Afghans pay price for US refusal to make peace

IssueAugust 2014
News by Gabriel Carlyle

On 9 July, the UN reported a 24% increase in civilian casualties compared to the same period in 2013, noting that: ‘In 2014, the fight is increasingly taking place in communities, public places and near the homes of ordinary Afghans, with death and injury to women and children in a continued disturbing upward spiral’.

According to the report, these developments were, at least in part, a consequence of the closure of US/NATO bases and command posts, which has led to an increased Taliban presence in some districts and to Afghan government forces in turn ‘initiat[ing] their own operations to protect territory, notably increasing check points and patrols, as well as responding to attacks launched against them.’

The report identified the Taliban as being responsible for 74% of all civilian deaths and injuries, with Afghan security forces responsible for 8% and international forces for 1%.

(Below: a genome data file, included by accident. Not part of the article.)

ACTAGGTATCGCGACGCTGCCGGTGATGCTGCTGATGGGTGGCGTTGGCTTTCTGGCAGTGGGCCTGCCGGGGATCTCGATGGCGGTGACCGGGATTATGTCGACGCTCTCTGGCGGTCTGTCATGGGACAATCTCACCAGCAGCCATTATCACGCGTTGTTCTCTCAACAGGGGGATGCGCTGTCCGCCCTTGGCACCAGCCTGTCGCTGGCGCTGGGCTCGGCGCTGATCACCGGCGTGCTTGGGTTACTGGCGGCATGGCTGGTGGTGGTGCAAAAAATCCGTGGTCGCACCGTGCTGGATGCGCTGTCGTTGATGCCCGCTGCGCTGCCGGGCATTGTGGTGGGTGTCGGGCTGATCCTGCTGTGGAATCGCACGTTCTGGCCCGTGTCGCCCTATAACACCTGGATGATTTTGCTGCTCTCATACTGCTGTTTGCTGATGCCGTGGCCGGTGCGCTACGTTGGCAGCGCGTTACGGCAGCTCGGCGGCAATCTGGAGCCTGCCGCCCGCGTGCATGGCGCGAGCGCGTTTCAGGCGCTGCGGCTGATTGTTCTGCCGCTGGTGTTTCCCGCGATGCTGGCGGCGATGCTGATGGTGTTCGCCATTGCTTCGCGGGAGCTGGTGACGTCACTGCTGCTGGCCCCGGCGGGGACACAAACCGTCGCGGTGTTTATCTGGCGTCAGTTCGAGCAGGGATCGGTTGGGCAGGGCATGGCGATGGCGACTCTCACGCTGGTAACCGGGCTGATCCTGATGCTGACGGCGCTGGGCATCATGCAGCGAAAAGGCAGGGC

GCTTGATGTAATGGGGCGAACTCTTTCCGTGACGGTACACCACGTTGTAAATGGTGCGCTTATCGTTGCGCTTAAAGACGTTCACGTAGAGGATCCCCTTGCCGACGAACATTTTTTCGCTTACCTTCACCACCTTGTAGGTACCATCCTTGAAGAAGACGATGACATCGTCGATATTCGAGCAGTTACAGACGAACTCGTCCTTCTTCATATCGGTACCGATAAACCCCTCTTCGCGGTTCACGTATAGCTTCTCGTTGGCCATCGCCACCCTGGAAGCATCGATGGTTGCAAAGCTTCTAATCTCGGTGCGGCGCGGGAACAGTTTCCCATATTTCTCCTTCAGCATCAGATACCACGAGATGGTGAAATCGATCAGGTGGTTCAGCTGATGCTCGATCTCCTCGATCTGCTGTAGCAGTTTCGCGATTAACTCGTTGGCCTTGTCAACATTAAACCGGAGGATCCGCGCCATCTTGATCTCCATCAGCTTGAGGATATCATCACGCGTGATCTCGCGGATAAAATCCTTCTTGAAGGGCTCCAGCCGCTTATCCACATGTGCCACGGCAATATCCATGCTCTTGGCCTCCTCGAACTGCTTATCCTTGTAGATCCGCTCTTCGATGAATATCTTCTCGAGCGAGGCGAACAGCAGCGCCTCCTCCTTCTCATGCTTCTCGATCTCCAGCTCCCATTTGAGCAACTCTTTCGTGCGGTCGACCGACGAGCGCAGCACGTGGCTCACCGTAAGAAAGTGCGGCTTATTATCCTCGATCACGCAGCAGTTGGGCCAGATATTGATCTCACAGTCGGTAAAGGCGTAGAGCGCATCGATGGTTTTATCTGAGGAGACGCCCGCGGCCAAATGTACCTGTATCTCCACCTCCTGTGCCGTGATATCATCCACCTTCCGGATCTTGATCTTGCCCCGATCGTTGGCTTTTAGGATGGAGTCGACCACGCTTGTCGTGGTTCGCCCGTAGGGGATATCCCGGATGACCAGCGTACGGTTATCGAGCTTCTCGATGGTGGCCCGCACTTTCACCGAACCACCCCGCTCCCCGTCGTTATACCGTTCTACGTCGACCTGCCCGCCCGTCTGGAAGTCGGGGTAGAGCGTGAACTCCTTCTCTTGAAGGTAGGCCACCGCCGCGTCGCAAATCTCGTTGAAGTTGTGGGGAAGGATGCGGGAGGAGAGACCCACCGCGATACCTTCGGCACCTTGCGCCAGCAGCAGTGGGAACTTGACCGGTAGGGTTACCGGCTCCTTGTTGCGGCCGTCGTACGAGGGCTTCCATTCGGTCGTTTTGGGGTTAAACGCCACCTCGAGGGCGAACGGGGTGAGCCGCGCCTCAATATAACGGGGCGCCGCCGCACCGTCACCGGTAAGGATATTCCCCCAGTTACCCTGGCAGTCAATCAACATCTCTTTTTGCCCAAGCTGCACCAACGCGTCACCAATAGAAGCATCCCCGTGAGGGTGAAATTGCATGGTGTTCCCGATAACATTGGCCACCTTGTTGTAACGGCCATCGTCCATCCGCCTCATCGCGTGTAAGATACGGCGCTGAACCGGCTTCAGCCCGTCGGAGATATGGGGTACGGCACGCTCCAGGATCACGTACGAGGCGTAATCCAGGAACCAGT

Blocked peaces

The withdrawal of Soviet troops from Afghanistan in 1988–1989 without a negotiated settlement between pro- and anti-government forces inside the country was a key factor in the horrific civil war that followed.

According to the Guardian’s former Moscow bureau chief Jonathan Steele, the Soviet Union ‘tried hard to achieve a negotiated settlement’ but these efforts were cynically blocked by the West.

Since 2001, under its own occupation, the US has once again been blocking a negotiated peace.

For example, in January 2012, the Taliban announced that it would open a political office in Doha. According to Michael Semple, a former EU envoy to Afghanistan with good contacts among senior Taliban members, this was a ‘game-changing’ move that could have resulted in a ceasefire in 2012, had the US responded positively.

Instead, the US decided to continue the war – albeit increasingly by proxy – far into the future (see PN 2543).

Grinding on

According to Stephen Biddle of the US Council on Foreign Relations: ‘The war will grind on as long as the two sides stay funded’.

With the US set to keep 9,800 troops in Afghanistan in 2015, following the ‘end of combat operations’ at the end of this year, and both Afghan presidential hopefuls committed to signing a long-term ‘security’ arrangement with the US within a month of taking office – ensuring the continued flow of US funds, without which the Afghan army and police would collapse – the war looks set to grind on for a good deal longer yet.

Topics: Afghanistan